Your comments were just the general reasons one at first thinks they might be decent interview questions. "Oh, this provides information about the band so people can know if they should check it out or not" "Oh this humanizes the band by telling us where the came from". Brendan's point was that none of the questions have any real substance and come off the wrong way for interviewees. You didn't mention any of the reasons he gave for why he disliked the questions. He points out how there are better ways to ask the same question that don't come across as "Hey I'm going to ask you the same questions I ask everyone and have zero actual interest in you or your band I'm just doing my job and the reason you are doing his here instead of making a blog post is my magazine has 100,000 times the reach". I don't really see where in your original post you countered the argument that they are all bad interview questions.
I didn't argue whether they are good or bad. I argued whether they are necessary and what purpose they serve. The reason why it is the way it is. The questions are formalities in a lot of interviews as introductions to bands your readers may have never heard of. I also addressed why you can't always do interviews the way he thinks is better. You don't always have the time. You could be afraid you are doing too much talking and not allowing the artist to answer the questions. I mean it is somewhat lazy journalism I won't argue that. I also think casual readers of a lot of things tend to be lazy readers. That is why you jumped to the conclusion I had never read the article (when in fact I did). Most people, yourself included from how you responded to me, generally tend to think readers (who aren't already fans of the band) don't read they just browse the quick parts and overlook the depth.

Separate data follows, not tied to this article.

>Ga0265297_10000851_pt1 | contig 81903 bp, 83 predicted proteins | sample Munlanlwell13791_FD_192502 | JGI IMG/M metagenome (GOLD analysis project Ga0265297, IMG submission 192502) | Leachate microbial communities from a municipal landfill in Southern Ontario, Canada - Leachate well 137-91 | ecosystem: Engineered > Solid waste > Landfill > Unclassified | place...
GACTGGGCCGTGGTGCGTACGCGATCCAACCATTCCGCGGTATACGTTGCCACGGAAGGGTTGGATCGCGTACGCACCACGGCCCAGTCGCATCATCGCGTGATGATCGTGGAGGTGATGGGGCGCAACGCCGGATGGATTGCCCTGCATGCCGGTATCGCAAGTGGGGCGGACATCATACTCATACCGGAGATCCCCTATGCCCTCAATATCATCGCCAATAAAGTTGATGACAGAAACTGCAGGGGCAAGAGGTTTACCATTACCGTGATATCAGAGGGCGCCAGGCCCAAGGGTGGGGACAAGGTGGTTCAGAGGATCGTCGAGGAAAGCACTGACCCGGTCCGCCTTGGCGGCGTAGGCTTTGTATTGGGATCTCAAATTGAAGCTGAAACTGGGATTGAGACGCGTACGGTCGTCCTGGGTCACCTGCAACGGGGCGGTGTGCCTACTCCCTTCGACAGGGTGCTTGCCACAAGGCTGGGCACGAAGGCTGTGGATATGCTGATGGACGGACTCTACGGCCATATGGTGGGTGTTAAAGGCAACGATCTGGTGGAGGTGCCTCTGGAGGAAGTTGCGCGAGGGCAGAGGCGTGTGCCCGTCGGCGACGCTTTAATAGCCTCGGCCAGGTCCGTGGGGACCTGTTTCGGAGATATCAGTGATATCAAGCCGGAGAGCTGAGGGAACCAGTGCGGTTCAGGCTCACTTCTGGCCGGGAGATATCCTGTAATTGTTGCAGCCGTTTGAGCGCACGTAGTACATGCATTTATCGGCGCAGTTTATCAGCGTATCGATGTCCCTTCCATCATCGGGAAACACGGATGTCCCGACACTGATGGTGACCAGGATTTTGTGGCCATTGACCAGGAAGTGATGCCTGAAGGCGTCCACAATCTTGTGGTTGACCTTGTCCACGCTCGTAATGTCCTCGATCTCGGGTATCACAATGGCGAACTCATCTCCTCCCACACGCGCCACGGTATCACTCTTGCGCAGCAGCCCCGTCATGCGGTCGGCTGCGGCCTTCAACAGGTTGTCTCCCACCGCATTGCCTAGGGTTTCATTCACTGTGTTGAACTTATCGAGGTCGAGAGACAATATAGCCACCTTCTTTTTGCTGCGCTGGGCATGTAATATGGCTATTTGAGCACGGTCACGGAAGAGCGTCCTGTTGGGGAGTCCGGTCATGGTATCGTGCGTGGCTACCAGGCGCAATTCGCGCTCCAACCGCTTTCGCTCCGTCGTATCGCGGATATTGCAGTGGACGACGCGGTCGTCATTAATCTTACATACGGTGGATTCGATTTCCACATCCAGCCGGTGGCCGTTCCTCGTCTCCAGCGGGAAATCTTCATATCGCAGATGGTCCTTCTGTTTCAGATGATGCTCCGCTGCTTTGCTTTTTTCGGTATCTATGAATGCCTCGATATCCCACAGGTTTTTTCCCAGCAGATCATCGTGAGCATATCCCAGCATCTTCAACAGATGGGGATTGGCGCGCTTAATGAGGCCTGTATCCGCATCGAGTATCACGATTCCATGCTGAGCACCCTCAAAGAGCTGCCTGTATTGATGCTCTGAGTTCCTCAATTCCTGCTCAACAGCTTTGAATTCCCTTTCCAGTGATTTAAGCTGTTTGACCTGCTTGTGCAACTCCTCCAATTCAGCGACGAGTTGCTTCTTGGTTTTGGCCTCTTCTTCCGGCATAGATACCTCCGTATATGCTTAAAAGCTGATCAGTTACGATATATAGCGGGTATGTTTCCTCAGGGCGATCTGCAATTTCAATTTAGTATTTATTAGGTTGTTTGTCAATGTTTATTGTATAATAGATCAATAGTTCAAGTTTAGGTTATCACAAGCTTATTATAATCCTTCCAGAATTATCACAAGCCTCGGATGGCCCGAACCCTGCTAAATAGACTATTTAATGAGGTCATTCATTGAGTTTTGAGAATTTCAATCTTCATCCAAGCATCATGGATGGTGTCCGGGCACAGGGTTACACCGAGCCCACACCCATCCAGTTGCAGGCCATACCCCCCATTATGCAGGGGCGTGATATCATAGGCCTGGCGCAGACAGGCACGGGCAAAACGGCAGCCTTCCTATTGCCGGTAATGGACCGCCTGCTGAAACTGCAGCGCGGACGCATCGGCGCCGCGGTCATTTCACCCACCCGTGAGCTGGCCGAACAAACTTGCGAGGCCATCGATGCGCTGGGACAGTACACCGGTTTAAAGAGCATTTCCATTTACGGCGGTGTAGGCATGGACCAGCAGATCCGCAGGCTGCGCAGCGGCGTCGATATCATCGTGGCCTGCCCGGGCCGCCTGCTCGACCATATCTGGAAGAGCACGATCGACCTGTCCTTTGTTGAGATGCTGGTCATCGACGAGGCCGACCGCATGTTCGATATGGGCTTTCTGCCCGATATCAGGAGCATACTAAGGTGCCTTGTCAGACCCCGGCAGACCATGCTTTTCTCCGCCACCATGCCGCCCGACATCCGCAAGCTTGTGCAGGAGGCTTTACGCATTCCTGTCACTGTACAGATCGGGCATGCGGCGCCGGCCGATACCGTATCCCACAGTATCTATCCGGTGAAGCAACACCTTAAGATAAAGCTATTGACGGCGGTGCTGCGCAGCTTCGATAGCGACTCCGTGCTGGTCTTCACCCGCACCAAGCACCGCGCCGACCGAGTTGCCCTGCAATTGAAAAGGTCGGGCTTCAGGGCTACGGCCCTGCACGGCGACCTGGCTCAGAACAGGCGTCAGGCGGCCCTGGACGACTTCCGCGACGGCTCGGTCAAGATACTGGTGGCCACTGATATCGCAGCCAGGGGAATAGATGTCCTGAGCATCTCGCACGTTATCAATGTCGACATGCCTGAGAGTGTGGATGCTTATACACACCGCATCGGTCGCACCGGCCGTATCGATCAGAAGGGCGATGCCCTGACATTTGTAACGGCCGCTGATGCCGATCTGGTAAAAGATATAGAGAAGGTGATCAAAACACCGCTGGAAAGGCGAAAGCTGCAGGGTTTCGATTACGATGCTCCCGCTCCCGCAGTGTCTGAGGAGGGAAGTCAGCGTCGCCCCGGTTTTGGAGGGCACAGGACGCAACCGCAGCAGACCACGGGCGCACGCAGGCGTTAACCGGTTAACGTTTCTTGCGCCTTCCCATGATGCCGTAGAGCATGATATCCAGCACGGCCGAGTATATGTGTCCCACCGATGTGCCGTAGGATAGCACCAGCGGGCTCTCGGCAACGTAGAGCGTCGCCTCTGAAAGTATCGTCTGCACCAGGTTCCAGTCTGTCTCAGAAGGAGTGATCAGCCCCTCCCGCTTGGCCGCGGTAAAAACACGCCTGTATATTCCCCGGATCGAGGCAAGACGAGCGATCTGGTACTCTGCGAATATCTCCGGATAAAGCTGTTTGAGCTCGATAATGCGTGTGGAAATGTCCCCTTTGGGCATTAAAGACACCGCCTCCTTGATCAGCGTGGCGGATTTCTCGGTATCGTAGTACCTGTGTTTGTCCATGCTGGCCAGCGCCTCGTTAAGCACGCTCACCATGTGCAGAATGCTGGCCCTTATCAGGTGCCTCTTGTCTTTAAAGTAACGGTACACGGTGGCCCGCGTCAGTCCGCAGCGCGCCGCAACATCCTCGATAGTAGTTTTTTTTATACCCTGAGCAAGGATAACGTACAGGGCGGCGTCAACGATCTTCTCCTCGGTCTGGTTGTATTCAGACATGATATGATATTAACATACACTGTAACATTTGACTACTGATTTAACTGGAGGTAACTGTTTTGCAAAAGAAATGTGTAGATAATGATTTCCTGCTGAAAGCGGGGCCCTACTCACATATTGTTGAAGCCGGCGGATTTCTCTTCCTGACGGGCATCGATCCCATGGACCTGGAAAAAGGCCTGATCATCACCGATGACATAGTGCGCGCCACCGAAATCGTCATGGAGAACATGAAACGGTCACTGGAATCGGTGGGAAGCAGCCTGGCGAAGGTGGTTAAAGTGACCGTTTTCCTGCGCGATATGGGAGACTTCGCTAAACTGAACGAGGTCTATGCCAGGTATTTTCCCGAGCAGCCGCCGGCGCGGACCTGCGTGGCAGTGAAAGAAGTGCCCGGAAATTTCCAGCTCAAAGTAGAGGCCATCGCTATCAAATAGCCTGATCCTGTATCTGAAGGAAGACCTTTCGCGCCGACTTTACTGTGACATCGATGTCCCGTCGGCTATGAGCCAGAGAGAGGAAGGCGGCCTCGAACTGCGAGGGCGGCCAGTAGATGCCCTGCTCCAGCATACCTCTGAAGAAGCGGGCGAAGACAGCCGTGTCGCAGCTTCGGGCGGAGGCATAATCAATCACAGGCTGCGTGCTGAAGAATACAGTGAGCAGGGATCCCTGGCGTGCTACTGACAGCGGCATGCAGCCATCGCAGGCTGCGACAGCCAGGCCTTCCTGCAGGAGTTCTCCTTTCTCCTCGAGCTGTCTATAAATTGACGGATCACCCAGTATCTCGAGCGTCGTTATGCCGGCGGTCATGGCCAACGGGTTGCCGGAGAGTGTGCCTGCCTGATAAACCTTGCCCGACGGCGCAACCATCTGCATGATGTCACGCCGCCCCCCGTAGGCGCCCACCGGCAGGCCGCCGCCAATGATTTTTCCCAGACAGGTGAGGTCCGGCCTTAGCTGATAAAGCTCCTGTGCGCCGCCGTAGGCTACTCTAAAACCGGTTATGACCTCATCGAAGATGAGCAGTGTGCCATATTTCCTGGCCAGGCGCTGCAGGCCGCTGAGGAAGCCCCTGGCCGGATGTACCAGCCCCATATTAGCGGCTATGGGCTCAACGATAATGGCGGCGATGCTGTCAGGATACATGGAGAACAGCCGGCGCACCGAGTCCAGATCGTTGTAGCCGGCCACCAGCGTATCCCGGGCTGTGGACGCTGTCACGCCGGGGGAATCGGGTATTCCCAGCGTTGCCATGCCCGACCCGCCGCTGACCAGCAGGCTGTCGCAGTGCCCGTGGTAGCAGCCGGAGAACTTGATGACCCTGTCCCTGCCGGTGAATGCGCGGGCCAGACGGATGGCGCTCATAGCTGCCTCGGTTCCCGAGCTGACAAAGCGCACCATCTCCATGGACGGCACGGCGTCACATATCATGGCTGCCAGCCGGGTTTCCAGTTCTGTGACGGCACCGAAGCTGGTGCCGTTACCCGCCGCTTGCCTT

I'll give an example of a necessary case why it could be good to ask a band their name (even if it is in general a bad question). Emily's Army. To ask that band the origin of their name helps a cause. It's a great story to how they got their name. I've seen them asked the question a bunch of times and it humbles me to see their passionate response. It is a stock lazy question but it serves a purpose. If given a good answer it can make the interview interesting.
Half the time the substance isn't there is because the bands are tired of answering those questions so they give a joke answer or don't answer at all. They create the lack of substance. Making the interview bland and boring. The questions are not great, but for a lot of media outlets they are necessary. A lot of interviews are also done via e-mail these days and it's a little hard to be conversational via e-mail. I mean framing the question in a million different ways will ultimately still make it the same question. Also like I said media blast interviews are quick and to the point not a lot of room for conversation.
He talks about the tour story like it is the worst. I guess as an interviewer you should overlook he's been on the road for the last two years (taking account a regular album cycle) and not be able to come out and ask a question. He should have to subliminally coax it from the brain of the musician? It hurts his brain to come up with one funny story about being on the road? Conversations are great to uncover details, once again you may not always have the time.
Like I said he's in a band he's lucky people want to interview him. All I'm saying is be a gracious guest. He's basically saying I'm a stressed out artist spoon feed me please. Don't make my brain have to think of answers. Instead trick me into answering them.